After months of speculation, Czech tennis men’s No.1 Tomáš Berdych announced he will have a new coach for 2015: Venezuelan former player Daniel Vallverdu. Vallverdu, who was part of the coaching team headed by Ivan Lendl which led Scotsman Andy Murray to triumph at Wimbledon and the US Open, replaces Tomáš Krupa. Berdych made the announcement on Tuesday on facebook.
That Tomáš Berdych was searching for a new coach was hardly a secret: while the 29-year-old player, ranked seventh in the world, has seen considerable success throughout his career (he was part of the Czech team which won back-to-back Davis Cups, he regularly qualifies for the ATP Tournament of Champion) one thing is missing: a Grand Slam title. In 2010, he came close, making it to the final at Wimbledon), but lost.
That is one reason, perhaps, why he originally sought the services of legendary former player tuned coach Ivan Lendl, who turned around Andy Murray’s career, and saw him win arguably the finest silverware in tennis. But Lendl, it turned out, couldn’t meet such a commitment. In October, the former World No.1 met in Prague with Berdych but turned down the offer to work as his coach saying he would be unable to meet the busy schedule due to other activities.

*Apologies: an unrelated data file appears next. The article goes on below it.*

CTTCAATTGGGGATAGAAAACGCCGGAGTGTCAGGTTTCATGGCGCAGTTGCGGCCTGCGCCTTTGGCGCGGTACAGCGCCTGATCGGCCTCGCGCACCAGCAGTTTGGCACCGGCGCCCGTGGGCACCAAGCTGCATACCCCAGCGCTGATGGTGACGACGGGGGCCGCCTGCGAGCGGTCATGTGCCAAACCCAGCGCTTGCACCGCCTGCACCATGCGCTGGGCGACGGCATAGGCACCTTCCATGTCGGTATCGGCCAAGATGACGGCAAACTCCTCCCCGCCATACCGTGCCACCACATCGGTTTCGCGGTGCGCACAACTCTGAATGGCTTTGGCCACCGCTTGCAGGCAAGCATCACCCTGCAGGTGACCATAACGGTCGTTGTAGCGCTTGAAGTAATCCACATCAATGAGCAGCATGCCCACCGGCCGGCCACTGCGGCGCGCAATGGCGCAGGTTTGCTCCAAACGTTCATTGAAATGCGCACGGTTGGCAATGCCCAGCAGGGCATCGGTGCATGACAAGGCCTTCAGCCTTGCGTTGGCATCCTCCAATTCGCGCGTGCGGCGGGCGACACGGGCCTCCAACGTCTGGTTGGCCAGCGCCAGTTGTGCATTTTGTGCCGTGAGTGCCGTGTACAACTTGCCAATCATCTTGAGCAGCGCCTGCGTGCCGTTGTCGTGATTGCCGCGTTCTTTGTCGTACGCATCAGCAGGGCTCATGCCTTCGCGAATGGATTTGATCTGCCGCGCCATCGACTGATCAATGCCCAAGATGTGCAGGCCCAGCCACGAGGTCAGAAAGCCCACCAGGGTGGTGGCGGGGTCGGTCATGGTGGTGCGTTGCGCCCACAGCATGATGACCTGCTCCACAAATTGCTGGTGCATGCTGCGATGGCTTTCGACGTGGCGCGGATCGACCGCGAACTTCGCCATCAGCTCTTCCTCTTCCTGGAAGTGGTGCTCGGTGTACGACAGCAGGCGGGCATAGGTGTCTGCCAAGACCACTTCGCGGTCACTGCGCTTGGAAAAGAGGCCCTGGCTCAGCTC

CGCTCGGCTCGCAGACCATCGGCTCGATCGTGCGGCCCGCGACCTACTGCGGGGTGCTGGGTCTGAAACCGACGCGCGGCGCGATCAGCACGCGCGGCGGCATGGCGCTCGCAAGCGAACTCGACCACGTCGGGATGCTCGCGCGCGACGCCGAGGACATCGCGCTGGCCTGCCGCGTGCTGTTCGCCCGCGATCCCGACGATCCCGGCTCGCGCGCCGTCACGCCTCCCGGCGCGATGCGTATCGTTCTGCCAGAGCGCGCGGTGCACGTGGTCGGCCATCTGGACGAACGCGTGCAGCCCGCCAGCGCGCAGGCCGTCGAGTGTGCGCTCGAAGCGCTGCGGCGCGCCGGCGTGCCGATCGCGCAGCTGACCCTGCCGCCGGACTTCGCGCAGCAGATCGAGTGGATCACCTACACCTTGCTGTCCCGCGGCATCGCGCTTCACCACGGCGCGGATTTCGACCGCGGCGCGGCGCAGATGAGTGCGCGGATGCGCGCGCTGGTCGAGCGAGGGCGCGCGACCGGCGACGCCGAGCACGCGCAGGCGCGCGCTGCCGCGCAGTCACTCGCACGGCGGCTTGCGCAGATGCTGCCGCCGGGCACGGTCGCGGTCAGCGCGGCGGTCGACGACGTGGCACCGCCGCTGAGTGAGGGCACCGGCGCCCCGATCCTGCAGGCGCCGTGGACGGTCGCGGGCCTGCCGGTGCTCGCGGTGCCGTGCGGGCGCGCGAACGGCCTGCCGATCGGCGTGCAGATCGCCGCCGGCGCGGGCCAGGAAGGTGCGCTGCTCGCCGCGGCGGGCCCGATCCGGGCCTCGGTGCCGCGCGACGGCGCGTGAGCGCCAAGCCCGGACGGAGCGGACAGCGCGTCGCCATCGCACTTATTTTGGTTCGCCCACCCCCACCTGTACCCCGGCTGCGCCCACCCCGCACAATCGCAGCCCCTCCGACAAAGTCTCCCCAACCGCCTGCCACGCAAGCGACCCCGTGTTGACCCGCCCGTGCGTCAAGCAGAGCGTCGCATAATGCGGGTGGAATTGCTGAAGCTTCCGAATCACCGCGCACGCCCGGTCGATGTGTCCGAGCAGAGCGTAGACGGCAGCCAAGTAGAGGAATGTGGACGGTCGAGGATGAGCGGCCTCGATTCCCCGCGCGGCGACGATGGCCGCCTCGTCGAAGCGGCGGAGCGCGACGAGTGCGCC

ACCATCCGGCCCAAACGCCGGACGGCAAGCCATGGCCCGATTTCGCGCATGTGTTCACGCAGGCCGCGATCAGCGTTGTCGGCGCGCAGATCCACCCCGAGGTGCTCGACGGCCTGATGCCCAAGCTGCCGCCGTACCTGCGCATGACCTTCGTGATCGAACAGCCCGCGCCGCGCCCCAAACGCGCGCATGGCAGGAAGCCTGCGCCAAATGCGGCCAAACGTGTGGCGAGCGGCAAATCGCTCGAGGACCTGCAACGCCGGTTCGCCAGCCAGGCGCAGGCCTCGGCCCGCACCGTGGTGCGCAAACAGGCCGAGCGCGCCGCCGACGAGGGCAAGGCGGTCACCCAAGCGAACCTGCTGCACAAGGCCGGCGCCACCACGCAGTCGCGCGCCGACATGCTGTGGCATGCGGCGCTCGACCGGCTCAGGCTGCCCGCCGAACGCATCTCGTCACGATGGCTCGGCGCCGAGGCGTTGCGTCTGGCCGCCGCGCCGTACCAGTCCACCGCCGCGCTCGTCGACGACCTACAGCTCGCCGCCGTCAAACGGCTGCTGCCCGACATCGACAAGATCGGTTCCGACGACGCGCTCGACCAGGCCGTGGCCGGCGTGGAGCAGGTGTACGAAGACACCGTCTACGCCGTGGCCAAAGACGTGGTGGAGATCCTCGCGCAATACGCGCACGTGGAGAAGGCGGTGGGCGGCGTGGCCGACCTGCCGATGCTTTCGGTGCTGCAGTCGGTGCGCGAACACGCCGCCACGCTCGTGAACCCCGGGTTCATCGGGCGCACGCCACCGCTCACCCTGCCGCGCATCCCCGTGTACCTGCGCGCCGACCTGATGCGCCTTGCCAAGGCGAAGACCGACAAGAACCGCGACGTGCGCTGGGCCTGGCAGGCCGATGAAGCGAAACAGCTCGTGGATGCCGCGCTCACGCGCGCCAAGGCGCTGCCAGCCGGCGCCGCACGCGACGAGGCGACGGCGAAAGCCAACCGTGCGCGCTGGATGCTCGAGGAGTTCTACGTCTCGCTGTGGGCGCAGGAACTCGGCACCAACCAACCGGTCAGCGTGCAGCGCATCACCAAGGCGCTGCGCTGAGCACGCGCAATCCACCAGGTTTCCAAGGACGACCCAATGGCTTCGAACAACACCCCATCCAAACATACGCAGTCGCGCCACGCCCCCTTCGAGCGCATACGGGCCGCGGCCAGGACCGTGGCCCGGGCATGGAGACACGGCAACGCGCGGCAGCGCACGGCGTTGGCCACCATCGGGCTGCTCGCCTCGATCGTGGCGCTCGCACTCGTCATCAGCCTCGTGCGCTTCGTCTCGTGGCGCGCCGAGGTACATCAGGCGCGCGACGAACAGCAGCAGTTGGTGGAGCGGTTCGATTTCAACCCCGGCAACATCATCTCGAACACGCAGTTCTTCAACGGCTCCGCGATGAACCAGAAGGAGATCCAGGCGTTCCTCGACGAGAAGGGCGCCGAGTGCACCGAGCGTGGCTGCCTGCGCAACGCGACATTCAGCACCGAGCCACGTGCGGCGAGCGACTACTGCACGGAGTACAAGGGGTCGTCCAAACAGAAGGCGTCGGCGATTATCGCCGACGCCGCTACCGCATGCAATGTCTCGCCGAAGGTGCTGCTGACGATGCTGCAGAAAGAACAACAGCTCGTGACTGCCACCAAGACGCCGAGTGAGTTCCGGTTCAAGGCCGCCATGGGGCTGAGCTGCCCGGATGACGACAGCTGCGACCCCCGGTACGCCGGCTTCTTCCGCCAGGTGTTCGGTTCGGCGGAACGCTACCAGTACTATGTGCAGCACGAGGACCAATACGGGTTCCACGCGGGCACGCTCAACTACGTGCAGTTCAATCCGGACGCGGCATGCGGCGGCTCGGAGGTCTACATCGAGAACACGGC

Czech Radio reported that Berdych then allegedly contacted Australian Tony Roche before settling on Vallverdu, who never made much of a mark on the singles tour, just 727th spot. But he played for Venezuela’s Davis Cup team and, as a crucial part of the Murray team, was described by Lendl as “an extremely hard-working and dedicated professional with an excellent understanding of tactics”.
For Berdych, reaching an agreement with Dani Vallverdu became a realistic option in November after the latter left Murray’s team; he had reportedly increasingly taken a back seat with the arrival of the player’s new coach (and former player) Amelie Mauresmo.
Some critics may question the move, arguing that if Berdych originally wanted a so-called “super coach” along the lines of Lendl, Vallverdu isn’t that, at least in terms of his own past achievements as a player. On the other hand, he led the British men’s tennis team, spearheaded by Murray, to gold in 2012. Otherwise, tennis is in something of a super coach era, at least regarding a handful of top players who want to learn from the legends before them: first there was Lendl in 2012, then Boris Becker became Novak Djokovic’s coach in 2013, Stefan Edberg Roger Federer’s for ten weeks in 2014 and – in women’s tennis– Martina Navratilová is set to coach Agnieszka Radwanska part time in the new season.
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